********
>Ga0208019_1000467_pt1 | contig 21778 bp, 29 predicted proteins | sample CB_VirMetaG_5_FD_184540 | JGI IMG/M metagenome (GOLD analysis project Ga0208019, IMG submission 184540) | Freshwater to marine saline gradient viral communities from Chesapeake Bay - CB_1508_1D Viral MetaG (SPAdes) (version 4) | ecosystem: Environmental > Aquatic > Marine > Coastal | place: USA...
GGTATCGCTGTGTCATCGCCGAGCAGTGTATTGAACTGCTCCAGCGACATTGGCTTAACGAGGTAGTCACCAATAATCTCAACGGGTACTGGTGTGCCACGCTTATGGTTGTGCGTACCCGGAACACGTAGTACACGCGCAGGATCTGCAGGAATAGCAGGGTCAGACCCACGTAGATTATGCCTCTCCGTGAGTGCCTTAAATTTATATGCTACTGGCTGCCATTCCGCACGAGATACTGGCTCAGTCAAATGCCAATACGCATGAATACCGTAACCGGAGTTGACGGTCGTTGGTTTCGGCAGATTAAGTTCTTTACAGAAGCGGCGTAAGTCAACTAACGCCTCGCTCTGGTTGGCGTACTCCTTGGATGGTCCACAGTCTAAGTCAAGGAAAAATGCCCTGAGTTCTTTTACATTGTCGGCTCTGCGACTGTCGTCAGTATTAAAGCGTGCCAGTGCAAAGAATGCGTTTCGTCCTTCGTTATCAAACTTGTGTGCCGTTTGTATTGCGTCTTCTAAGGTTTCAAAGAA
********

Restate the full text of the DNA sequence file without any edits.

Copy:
>Ga0208019_1000467_pt1 | contig 21778 bp, 29 predicted proteins | sample CB_VirMetaG_5_FD_184540 | JGI IMG/M metagenome (GOLD analysis project Ga0208019, IMG submission 184540) | Freshwater to marine saline gradient viral communities from Chesapeake Bay - CB_1508_1D Viral MetaG (SPAdes) (version 4) | ecosystem: Environmental > Aquatic > Marine > Coastal | place: USA...
GGTATCGCTGTGTCATCGCCGAGCAGTGTATTGAACTGCTCCAGCGACATTGGCTTAACGAGGTAGTCACCAATAATCTCAACGGGTACTGGTGTGCCACGCTTATGGTTGTGCGTACCCGGAACACGTAGTACACGCGCAGGATCTGCAGGAATAGCAGGGTCAGACCCACGTAGATTATGCCTCTCCGTGAGTGCCTTAAATTTATATGCTACTGGCTGCCATTCCGCACGAGATACTGGCTCAGTCAAATGCCAATACGCATGAATACCGTAACCGGAGTTGACGGTCGTTGGTTTCGGCAGATTAAGTTCTTTACAGAAGCGGCGTAAGTCAACTAACGCCTCGCTCTGGTTGGCGTACTCCTTGGATGGTCCACAGTCTAAGTCAAGGAAAAATGCCCTGAGTTCTTTTACATTGTCGGCTCTGCGACTGTCGTCAGTATTAAAGCGTGCCAGTGCAAAGAATGCGTTTCGTCCTTCGTTATCAAACTTGTGTGCCGTTTGTATTGCGTCTTCTAAGGTTTCAAAGAA